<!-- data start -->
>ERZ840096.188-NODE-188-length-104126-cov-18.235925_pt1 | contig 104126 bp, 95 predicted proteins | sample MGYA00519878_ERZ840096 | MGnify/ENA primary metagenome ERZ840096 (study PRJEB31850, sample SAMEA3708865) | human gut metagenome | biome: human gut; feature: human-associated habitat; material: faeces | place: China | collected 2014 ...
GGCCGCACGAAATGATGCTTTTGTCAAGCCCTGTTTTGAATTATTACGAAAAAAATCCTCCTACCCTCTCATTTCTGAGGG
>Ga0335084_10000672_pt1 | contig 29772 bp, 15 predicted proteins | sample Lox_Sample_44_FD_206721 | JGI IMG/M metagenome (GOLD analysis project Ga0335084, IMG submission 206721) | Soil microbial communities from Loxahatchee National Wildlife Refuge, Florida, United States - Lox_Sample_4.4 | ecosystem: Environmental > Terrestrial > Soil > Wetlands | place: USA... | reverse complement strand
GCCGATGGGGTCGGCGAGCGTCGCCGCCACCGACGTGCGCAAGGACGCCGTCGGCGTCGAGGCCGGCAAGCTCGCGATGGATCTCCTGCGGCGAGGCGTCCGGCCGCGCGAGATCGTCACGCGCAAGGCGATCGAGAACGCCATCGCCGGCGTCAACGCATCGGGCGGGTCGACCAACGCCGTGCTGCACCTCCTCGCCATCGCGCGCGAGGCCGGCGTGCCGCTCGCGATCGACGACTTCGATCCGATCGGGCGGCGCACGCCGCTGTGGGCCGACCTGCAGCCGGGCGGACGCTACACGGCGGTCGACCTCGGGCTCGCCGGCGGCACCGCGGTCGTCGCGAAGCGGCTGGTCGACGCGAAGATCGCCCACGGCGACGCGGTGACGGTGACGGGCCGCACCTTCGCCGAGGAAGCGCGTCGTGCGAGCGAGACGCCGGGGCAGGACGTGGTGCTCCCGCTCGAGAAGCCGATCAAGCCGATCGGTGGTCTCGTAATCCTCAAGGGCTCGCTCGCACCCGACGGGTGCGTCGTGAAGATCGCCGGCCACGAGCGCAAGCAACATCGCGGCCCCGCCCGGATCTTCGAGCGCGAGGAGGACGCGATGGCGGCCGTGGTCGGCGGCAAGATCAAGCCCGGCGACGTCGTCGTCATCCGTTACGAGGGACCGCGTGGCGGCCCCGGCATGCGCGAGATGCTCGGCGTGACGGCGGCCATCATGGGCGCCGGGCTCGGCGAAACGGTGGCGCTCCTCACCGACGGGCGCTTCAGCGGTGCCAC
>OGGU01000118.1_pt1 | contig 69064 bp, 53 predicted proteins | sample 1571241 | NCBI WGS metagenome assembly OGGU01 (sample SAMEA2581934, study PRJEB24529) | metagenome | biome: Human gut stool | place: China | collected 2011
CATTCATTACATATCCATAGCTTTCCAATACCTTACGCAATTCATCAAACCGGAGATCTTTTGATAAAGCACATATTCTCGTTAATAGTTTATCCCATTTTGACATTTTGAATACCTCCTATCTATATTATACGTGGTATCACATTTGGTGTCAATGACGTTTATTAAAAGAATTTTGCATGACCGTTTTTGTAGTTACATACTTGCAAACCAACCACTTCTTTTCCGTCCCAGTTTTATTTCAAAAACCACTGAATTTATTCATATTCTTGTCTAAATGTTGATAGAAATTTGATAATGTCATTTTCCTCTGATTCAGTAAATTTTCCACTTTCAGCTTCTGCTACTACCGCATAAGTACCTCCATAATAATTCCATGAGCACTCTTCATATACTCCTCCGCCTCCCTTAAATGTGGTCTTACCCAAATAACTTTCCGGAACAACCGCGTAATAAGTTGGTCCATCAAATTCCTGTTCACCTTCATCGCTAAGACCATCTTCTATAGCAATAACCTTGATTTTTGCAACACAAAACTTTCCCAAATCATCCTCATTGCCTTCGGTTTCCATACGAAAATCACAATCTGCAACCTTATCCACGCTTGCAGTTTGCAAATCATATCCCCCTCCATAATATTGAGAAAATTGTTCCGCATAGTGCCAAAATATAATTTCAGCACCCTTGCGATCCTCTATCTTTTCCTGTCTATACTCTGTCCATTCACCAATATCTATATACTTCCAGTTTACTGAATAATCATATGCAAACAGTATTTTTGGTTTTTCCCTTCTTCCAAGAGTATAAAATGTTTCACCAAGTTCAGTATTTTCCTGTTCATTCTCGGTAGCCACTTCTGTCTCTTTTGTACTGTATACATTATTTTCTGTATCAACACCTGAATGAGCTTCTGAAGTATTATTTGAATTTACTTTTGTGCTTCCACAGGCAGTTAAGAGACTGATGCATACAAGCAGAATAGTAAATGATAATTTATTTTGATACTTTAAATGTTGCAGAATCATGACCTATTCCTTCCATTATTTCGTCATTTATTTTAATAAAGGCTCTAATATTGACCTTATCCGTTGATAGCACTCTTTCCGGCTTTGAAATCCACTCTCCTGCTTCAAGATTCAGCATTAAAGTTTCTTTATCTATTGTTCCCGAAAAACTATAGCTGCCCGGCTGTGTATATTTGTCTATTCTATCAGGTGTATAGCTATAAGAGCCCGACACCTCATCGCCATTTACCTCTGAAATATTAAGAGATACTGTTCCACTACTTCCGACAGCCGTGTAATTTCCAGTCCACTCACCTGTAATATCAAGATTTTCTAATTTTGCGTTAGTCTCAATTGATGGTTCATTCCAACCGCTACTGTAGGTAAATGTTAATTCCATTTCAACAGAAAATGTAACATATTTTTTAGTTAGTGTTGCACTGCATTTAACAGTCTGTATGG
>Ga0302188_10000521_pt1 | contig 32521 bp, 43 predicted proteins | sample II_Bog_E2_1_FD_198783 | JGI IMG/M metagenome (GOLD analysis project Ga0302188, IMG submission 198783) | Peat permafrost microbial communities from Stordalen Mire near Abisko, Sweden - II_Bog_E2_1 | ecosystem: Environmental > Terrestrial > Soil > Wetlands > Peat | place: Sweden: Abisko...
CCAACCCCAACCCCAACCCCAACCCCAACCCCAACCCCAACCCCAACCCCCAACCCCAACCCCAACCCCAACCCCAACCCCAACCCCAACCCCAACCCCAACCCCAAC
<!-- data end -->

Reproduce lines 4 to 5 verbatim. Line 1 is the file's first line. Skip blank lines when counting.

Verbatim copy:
GCCGATGGGGTCGGCGAGCGTCGCCGCCACCGACGTGCGCAAGGACGCCGTCGGCGTCGAGGCCGGCAAGCTCGCGATGGATCTCCTGCGGCGAGGCGTCCGGCCGCGCGAGATCGTCACGCGCAAGGCGATCGAGAACGCCATCGCCGGCGTCAACGCATCGGGCGGGTCGACCAACGCCGTGCTGCACCTCCTCGCCATCGCGCGCGAGGCCGGCGTGCCGCTCGCGATCGACGACTTCGATCCGATCGGGCGGCGCACGCCGCTGTGGGCCGACCTGCAGCCGGGCGGACGCTACACGGCGGTCGACCTCGGGCTCGCCGGCGGCACCGCGGTCGTCGCGAAGCGGCTGGTCGACGCGAAGATCGCCCACGGCGACGCGGTGACGGTGACGGGCCGCACCTTCGCCGAGGAAGCGCGTCGTGCGAGCGAGACGCCGGGGCAGGACGTGGTGCTCCCGCTCGAGAAGCCGATCAAGCCGATCGGTGGTCTCGTAATCCTCAAGGGCTCGCTCGCACCCGACGGGTGCGTCGTGAAGATCGCCGGCCACGAGCGCAAGCAACATCGCGGCCCCGCCCGGATCTTCGAGCGCGAGGAGGACGCGATGGCGGCCGTGGTCGGCGGCAAGATCAAGCCCGGCGACGTCGTCGTCATCCGTTACGAGGGACCGCGTGGCGGCCCCGGCATGCGCGAGATGCTCGGCGTGACGGCGGCCATCATGGGCGCCGGGCTCGGCGAAACGGTGGCGCTCCTCACCGACGGGCGCTTCAGCGGTGCCAC
>OGGU01000118.1_pt1 | contig 69064 bp, 53 predicted proteins | sample 1571241 | NCBI WGS metagenome assembly OGGU01 (sample SAMEA2581934, study PRJEB24529) | metagenome | biome: Human gut stool | place: China | collected 2011